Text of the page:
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I have old memory from when I was in little school: During the Roman empire, criminal law was very "flexible". You could kill nearly anyone in the Empire, as long as you were able to pay a fee to the community afterwards. As I remember, the higher the social position of the target, the higher the fee was.

Well, my memory might be wrong and indeed is very vague. It might be right with regard to the law but actually concerns another society and/or other times. Would someone knowledgeable give me some hint or contradict my point please?

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    That sounds of the early medieval concept of en.wikipedia.org/wiki/Weregild. Are you sure about the era? – o.m. Jul 19 '15 at 13:43
  • @o.m. I am not sure at all. I've tried to express that in my question. But I was not clear enough obviously. :-) Thank you for your comment. I think you could make a full answer out of it! :-) – yves Baumes Jul 19 '15 at 21:12
  • I don't know much about Roman law specifically but as far as I know, criminal law wasn't actually recognised as a separate concern and the "fees" you mentioned weren't paid to the community but to the family of the victim (possibly the owner for slaves?). Implicitly, it's not a “punishment” that society imposes on criminals but a compensation for the damage you created, very much like damages are awarded today in civil law cases. – Relaxed Jul 19 '15 at 21:13
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    The German law codes imposed after the fall of Rome had a lot of this kind of thing in them (Romans counted less then). It was not a part of Roman law itself. – Oldcat Jul 20 '15 at 19:27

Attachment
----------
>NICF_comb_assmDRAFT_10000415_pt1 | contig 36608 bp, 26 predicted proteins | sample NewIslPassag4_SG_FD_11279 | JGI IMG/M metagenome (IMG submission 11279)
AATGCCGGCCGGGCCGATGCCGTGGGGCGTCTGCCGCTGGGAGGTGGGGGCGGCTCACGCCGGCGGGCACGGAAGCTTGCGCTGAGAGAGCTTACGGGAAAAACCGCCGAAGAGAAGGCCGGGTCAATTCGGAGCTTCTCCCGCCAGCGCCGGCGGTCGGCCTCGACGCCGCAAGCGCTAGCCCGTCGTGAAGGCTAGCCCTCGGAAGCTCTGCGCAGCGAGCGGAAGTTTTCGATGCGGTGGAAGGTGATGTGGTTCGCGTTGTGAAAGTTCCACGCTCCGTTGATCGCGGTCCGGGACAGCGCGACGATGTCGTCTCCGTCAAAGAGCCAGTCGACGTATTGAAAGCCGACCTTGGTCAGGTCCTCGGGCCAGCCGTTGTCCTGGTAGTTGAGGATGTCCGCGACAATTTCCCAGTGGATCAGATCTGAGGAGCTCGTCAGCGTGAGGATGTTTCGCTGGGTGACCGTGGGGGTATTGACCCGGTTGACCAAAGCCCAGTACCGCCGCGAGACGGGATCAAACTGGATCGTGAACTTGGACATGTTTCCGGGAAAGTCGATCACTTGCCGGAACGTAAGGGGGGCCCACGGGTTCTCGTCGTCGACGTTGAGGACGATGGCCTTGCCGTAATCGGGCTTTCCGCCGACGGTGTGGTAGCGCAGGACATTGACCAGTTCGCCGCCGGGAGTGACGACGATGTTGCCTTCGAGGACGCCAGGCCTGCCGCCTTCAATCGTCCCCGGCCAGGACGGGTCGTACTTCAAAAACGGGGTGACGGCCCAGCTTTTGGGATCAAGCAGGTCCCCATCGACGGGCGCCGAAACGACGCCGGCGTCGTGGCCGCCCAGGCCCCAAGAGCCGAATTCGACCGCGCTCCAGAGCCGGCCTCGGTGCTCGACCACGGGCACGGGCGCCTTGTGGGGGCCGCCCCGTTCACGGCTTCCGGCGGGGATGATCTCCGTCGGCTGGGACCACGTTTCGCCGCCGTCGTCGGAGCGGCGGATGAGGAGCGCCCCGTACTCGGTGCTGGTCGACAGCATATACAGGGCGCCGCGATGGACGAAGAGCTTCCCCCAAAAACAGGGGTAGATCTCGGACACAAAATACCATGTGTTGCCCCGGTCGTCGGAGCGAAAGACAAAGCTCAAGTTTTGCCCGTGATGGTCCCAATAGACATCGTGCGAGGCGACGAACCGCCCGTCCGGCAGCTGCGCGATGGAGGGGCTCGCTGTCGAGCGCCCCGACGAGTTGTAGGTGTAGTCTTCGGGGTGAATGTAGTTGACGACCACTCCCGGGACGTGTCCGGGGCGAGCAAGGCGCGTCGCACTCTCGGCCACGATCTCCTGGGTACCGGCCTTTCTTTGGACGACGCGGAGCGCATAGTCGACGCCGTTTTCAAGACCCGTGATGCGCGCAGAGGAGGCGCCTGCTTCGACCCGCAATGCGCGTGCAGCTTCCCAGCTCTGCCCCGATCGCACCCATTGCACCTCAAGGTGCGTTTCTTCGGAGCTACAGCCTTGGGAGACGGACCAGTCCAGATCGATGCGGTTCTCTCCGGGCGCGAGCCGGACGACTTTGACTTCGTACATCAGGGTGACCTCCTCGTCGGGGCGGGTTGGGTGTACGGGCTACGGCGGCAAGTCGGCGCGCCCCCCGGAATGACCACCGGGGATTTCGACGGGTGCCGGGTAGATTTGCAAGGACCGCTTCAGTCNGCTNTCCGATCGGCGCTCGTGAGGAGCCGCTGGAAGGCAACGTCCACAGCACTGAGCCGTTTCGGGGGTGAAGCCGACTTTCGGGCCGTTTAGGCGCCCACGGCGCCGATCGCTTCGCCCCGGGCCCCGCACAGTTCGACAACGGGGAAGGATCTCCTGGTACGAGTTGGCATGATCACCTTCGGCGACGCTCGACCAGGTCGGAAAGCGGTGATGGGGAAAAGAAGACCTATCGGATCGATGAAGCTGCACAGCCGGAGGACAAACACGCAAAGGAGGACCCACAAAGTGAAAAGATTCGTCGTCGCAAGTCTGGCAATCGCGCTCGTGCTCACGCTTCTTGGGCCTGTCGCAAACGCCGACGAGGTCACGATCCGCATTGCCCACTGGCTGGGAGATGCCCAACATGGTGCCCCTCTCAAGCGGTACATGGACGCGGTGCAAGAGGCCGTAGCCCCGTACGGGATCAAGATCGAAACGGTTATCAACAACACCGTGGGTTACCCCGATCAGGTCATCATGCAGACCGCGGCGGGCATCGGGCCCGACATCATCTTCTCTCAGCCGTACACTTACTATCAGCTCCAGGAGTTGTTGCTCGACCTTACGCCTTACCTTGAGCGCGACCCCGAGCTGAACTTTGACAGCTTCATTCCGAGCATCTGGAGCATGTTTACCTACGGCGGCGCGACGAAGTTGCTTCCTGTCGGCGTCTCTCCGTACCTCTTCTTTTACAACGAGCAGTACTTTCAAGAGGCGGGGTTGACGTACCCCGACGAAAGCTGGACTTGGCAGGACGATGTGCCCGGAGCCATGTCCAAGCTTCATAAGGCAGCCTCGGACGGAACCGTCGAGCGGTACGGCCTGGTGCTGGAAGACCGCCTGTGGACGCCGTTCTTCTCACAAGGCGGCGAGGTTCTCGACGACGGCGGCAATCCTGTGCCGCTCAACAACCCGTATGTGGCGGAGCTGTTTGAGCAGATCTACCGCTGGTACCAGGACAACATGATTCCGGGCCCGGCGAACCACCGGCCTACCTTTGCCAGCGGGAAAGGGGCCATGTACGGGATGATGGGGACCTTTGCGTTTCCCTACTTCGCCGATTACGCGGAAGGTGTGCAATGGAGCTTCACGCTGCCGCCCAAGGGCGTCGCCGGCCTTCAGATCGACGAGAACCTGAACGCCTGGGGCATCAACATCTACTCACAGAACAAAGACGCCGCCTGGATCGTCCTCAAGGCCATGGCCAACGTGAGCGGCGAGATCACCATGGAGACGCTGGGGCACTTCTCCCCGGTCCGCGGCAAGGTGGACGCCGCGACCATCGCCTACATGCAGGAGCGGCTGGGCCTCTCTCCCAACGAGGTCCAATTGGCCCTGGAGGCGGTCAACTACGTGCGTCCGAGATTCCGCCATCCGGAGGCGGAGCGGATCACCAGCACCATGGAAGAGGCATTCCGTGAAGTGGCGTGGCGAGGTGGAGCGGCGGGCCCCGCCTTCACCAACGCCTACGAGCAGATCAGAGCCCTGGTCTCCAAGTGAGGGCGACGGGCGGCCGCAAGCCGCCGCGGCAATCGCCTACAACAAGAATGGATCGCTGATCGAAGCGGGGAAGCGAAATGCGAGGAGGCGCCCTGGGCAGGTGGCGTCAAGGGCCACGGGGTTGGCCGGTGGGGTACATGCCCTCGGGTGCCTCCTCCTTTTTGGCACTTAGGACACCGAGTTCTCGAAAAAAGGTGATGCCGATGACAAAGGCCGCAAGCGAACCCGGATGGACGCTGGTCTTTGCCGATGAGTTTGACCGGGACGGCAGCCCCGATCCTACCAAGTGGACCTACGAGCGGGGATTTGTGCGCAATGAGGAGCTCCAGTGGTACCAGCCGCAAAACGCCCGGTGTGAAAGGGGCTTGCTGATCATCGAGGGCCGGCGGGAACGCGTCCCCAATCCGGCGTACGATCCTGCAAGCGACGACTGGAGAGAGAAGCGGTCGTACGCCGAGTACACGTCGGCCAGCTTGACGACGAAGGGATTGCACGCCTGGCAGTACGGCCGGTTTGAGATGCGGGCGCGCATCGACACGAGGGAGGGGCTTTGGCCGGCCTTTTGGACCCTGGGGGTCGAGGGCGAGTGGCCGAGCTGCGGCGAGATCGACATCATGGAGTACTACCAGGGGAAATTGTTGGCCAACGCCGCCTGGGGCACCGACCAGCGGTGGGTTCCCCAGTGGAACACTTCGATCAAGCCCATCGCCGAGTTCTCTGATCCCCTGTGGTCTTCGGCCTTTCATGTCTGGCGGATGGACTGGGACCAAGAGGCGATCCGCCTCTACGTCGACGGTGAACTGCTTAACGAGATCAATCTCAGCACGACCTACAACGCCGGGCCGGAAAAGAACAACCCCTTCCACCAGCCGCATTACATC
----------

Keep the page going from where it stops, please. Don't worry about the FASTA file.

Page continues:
• @yvesBaumes - See also: amazon.com/Murder-Was-Not-Crime-Homicide/dp/0292725671 – Wad Cheber Aug 26 '15 at 7:26
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Roman Law worked just like law today (minus the fact that their punishment would be unusual today). For criminal proceedings, a jury of citizens, made up of senators and "high standing" people in the community would be selected as the jury. the accused had the right to bring in witnesses, and other defenses, Etc. A Roman citizen could only get a death sentence for one crime though, Treason. The other punishments were slavery, beatings, fines, and retaliation. What you mentioned is not legal under Roman law, though there is corruption in any system, so for senators they probably could get away with that for minor citizens. But under the Roman system, a slave owner could kill his slaves. Even slaves had protection though; You could be fined and beaten for killing another man's slave.